A Captivating Account of Activist Film Journalism of 1930s- Onward
Book: The Patels of Filmindia: Pioneers of Indian Film Journalism; Author: Sidharth Bhatia; Publisher: Indus Source Books; Pages: 184; Price: Rs.2,000
In an India swirling with cultural undercurrents, one area that has remained largely underserved by writerly attention. Although in recent years there have been several books written about specific aspects of Hindi cinema, the field remains rich with possibilities.
Mining those riches with his fourth book “The Patels of Filmindia: Pioneers of Indian Film Journalism” is journalist and writer Sidharth Bhatia who has emerged as an effective and efficient chronicler of India’s pop culture.
Published by Indus Source Books, “The Patels of Filmindia” shows how rich the untapped Hindi cinema journalism and criticism from the 1930s onward was a cultural resource. Beyond that, Bhatia brings to life the story of a film journalist with a withering gaze at the cinema whose foundation was still being sculpted.
Before this book, Bhatia had written three others “The Navketan Story: Cinema Modern”, “Amar Akbar Anthony: Masala, Madness, Manmohan Desai” and “India Psychedelic: The Story of a Rocking Generation”. All four books examine aspects of India’s popular, even urbane, culture and its evolution from the 1950s onward. It is a space that is rich with stories as long as someone patient and meticulous is willing to tell them. Bhatia now straddles that space.
Bhatia jumps into a rich resource in the past issues of Filmindia, later rechristened as “Mother India” to construct a fascinating account of arguably India’s most inventive and feared film journalist and editor who began publishing Filmindia in 1935. Patel with his sharp unsparing wit and passionate interest in cinema and those who make it all happen became the most influential albeit it dreaded film journalist in Bombay during a period when Hindi cinema was still striking its roots. Along with his equally respected wife Sushila Rani the Patels were a power couple of the period.
“Baburao was an extraordinary editor – he practically wrote the entire magazine himself till Sushila Rani came and shared some of the burden with him. His rapport with his readers was tremendous – they not only admired and respected him but also adored him,” Bhatia writes.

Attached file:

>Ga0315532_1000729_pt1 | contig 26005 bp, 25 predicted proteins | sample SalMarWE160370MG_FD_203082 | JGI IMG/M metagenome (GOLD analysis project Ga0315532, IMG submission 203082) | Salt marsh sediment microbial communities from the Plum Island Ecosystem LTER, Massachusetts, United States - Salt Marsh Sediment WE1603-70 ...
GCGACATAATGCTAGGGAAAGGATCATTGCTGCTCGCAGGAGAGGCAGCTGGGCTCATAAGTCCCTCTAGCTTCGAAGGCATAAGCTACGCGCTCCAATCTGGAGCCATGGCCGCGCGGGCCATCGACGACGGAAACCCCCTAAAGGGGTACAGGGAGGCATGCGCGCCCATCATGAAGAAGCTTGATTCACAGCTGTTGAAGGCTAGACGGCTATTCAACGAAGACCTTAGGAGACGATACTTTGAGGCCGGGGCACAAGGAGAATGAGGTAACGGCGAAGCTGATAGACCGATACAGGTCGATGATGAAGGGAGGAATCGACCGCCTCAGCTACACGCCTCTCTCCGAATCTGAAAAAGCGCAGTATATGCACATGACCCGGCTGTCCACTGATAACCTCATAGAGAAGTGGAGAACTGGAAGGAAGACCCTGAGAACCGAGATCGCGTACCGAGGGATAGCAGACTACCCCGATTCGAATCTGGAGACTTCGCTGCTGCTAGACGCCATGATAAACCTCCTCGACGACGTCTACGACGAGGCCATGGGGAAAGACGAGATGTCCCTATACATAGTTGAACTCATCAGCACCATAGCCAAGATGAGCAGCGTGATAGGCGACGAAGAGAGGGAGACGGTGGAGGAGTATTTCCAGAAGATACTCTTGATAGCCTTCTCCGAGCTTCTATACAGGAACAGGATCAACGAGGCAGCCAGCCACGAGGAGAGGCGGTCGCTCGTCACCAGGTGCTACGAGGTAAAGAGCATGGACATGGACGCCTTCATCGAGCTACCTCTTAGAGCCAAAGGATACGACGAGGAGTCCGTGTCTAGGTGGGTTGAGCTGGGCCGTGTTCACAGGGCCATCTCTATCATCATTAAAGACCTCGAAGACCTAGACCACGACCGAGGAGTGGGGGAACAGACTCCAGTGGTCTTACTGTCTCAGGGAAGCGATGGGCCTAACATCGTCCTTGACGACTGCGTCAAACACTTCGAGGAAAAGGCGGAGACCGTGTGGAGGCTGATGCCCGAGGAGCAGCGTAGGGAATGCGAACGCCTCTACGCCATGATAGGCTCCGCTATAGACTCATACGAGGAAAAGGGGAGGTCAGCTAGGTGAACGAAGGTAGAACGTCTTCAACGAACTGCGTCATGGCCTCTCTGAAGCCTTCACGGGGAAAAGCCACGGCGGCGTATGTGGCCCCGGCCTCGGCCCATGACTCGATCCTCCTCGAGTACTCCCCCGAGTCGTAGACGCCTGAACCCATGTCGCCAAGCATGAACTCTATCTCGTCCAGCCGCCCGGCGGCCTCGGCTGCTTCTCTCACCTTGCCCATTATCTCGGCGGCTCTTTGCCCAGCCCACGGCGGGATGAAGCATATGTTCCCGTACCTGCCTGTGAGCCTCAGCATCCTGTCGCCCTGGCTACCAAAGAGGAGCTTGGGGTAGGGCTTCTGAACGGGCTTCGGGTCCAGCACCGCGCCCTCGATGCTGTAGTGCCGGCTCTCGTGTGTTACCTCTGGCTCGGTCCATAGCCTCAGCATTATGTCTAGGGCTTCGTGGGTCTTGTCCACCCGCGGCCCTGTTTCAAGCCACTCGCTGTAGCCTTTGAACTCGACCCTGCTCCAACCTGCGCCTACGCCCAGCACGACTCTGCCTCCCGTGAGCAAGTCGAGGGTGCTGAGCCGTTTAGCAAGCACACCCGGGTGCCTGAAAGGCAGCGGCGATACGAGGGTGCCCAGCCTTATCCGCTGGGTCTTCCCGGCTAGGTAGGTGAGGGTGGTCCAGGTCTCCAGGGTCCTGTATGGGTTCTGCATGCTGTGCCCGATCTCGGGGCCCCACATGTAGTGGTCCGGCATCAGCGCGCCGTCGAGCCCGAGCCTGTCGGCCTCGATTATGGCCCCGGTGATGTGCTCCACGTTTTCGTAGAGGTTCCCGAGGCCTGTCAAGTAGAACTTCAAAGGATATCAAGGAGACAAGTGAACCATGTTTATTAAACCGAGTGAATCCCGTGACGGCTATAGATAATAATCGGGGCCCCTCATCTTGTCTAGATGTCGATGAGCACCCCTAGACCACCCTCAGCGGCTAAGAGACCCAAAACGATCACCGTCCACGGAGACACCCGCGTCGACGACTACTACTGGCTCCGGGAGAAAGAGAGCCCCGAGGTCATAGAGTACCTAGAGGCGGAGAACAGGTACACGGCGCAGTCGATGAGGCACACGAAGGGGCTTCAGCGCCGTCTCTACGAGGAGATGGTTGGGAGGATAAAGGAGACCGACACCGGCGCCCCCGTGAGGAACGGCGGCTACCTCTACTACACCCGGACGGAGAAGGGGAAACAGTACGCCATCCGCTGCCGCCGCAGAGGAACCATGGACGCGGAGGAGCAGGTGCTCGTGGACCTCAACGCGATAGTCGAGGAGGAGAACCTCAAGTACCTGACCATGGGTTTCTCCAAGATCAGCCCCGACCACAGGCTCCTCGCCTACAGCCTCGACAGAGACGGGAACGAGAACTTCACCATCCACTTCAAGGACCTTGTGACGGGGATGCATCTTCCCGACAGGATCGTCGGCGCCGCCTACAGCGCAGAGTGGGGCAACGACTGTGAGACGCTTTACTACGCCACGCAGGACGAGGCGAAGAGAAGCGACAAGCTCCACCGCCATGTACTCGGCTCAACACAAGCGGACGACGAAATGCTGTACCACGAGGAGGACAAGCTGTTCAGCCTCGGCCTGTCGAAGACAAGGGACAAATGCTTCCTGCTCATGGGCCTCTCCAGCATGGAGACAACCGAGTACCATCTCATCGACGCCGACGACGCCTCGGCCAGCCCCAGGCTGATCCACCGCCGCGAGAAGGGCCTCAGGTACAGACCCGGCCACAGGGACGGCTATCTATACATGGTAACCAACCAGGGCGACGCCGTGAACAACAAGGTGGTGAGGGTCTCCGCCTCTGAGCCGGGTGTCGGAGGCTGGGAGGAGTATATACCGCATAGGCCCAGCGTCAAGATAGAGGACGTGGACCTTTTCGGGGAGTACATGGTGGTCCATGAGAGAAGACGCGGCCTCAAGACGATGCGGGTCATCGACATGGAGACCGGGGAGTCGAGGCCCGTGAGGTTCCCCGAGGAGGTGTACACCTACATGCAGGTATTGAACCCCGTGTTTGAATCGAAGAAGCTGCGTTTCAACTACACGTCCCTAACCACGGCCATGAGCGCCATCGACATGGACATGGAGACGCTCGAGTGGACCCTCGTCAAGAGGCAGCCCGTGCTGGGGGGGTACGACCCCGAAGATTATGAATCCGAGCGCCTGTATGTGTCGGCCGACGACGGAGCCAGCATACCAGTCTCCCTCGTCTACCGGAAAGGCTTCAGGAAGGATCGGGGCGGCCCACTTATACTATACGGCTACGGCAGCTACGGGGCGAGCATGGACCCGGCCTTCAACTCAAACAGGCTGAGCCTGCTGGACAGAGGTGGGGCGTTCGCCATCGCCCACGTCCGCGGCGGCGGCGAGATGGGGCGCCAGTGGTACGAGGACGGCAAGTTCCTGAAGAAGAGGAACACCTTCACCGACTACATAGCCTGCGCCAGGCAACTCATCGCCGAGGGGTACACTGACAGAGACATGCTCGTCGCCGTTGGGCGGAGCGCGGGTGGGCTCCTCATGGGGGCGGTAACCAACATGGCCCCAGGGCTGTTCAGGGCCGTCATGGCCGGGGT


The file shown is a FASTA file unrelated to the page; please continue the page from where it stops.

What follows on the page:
“Sushila Rani, as I found, was equally eclectic in her broad interests. Apartfrom being a superb classical singer, she had been an actress and a journalist. She came from a highly cultured and liberal family in which girls were expected to get educated and find careers, or at least have interests outside studies. She could, and did, talk about everything under the sun, from politics to the arts, and a lot about her passion, classical music,” he says.
Bhatia also quotes the legendary Urdu short story writer Sadat Hasan Manto as saying this about Patel: “Baburao wrote with eloquence and power. He had a sharp and inimitable sense of humour, often barbed. There was a tough guy assertiveness about his writing. He could also be venomous in a way that no other writer of English in India has ever been able to match.”
Reading early pages of the book one sees unfold the charming nascent history of Hindi cinema as captured by Patel and revived by Bhatia. The book offers eminently readable insights into the buildings blocks of India’s pop culture as it came to take birth and flourish in Bombay/Mumbai. That this year marks the 80th year of Filmindia’s founding underscores how closely it paralleled the trajectory of Hindi cinema itself.
Patel practiced what could only be described as activist, advocacy journalism which frequently prompted him to be a guarding of Indian culture still reeling under British Raj. India’s independence was still a good 12 years away when Filmindia began but Patel was already in the activist mode regularly reprimanding those he thought were undermining the essence of India.
Bhatia writes: “He (Patel) was extremely critical of what he saw as anti-Indian propaganda by American producers, especially of their tendency to use Indians in stereotypical roles such as rajahs, yogis and crooks. That, he said, was forgivable, since it showed ignorance, but lately there was anti-Indian propaganda that was objectionable.”
“The Patels of Filmindia” is rich with images of hand-painted posters of the movies and film stars of the era that lend it the kind of flourish ideal for its coffee table format. However, at its heart, given Bhatia’s discipline as a seasoned hard news journalist, it is a serious reflection on the historic times when a nation-state was discovering itself. The book also talks at some length about Patel’s reinvention of the journal more as a political platform.
For instance, in the August 1947 edition titled “15th of August” Patel wrote: “We must patiently accept Pandit Nehru’s outbursts, Sardar Vallabhbhai Patel’s jibes, Gandhiji’s platonic prayers, Mrs Sarojini Naidu’s Shakespearian melodrama and a thousand other vagaries and vacillations of our new ruling aristocracy born in the British jails, if we must have even this bit of adulterated independence.”
Bhatia takes care to cover all aspects of Patel’s rather compelling and colorful personality of the kind that has not been seen since in film journalism. For someone who began as a movie journalist Patel’s savvy as a political mind and that too avowedly right-of-the-center is also effectively captured here.
~ Mayank Chhaya
26 June 2015